Syzygium cumini leaf extract inhibits LDL oxidation, but does not protect the liproprotein from glycation.

Research paper by Matheus M MM Dos Santos, Alessandro S AS Prestes, Gabriel T GT de Macedo, Assis A Ecker, Rômulo P RP Barcelos, Aline A AA Boligon, Diego D Souza, Andreza F AF de Bem, João B T JBT da Rocha, Nilda V NV Barbosa

Indexed on: 29 Aug '17Published on: 29 Aug '17Published in: Journal of Ethnopharmacology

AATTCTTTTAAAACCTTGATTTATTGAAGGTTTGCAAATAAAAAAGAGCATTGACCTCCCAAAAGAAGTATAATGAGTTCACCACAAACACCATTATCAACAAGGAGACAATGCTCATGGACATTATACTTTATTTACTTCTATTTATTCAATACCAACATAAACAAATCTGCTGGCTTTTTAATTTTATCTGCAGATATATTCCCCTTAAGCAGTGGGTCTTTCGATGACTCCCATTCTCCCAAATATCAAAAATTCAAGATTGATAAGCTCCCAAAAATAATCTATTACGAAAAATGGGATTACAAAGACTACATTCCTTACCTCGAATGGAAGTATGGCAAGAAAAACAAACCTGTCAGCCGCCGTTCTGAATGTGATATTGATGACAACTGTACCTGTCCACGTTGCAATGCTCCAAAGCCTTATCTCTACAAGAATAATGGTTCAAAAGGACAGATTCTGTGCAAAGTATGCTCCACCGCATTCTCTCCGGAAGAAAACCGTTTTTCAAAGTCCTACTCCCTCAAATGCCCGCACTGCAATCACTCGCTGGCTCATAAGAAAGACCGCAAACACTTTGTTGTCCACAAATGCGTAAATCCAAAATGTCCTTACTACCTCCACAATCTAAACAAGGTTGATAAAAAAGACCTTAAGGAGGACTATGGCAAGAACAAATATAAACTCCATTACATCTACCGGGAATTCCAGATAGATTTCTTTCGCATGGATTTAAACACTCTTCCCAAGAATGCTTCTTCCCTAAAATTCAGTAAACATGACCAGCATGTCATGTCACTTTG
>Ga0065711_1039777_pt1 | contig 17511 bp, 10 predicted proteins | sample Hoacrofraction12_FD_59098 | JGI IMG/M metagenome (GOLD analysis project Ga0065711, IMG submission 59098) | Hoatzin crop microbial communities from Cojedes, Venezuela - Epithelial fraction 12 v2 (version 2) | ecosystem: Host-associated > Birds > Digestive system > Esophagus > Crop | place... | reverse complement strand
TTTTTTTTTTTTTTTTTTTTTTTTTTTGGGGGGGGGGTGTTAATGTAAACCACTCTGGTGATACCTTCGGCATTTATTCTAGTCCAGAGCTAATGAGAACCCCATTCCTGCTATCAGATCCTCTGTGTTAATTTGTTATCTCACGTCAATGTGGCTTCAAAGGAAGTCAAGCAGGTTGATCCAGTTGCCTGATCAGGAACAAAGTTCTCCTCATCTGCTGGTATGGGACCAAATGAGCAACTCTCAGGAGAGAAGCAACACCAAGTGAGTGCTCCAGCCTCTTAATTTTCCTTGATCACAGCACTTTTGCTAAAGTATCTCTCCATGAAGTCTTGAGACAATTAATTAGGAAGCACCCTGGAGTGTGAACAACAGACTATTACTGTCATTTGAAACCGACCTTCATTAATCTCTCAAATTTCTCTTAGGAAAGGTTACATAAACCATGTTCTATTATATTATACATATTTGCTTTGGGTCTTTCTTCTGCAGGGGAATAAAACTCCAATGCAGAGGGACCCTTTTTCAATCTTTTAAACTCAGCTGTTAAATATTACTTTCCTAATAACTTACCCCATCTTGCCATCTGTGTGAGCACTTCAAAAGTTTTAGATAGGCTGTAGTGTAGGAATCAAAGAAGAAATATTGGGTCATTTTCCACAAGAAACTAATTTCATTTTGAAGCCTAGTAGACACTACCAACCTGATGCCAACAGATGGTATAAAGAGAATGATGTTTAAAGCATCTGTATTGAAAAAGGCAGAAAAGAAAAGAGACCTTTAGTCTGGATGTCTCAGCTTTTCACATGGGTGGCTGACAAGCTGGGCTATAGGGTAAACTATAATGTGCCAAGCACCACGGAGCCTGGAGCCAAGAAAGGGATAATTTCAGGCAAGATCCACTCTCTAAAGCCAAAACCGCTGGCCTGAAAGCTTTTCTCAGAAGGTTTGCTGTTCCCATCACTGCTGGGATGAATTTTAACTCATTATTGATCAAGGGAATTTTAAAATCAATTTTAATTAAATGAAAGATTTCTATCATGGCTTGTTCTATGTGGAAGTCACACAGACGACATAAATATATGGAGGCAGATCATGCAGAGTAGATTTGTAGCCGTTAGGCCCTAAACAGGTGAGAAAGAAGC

Syzygium cumini (L.) Skeels is a plant widely used in folk medicine to treat diabetes mellitus (DM). The tea from its leaves is frequently used by diabetics for lowering hyperglycemia. There is a close relationship between DM and atherosclerosis, a chronic immuno-inflammatory disease, were the early stages encompass oxidative and glycative modifications in the structure of low density lipoprotein (LDL).To investigate the potential protective effects of aqueous-leaf extract from Syzygium cumini (S.cExt) against CuSO4-induced oxidation and methylglyoxal (MG)-induced glycation of human LDL in vitro.LDL oxidative changes were evaluated by measuring conjugated dienes (CD) formation, thiobarbituric acid reactive substances (TBARS) levels, quenching of tryptophan (Trp) fluorescence and structural modifications in LDL particle. In LDL glycated by MG (glyLDL), we determined the levels of fluorescent advanced glycation end products (AGEs) and mobility by agarose gel electrophoresis.S.cExt blocked oxidative events induced by CuSO4 in human LDL, plasma and serum. Fourier transform infrared spectroscopy (FT-IR) revealed that specific regions of apoB100 were oxidized by CuSO4 in human LDL and that S.cExt reduced these oxidations. Unlike, the increased AGEs levels and eletrophoretic mobility observed in LDL MG-glycated were not modified by S.cExt.The findings herein indicate that S.cExt could be tested in atherogenesis models as potential protective agent against LDL oxidation.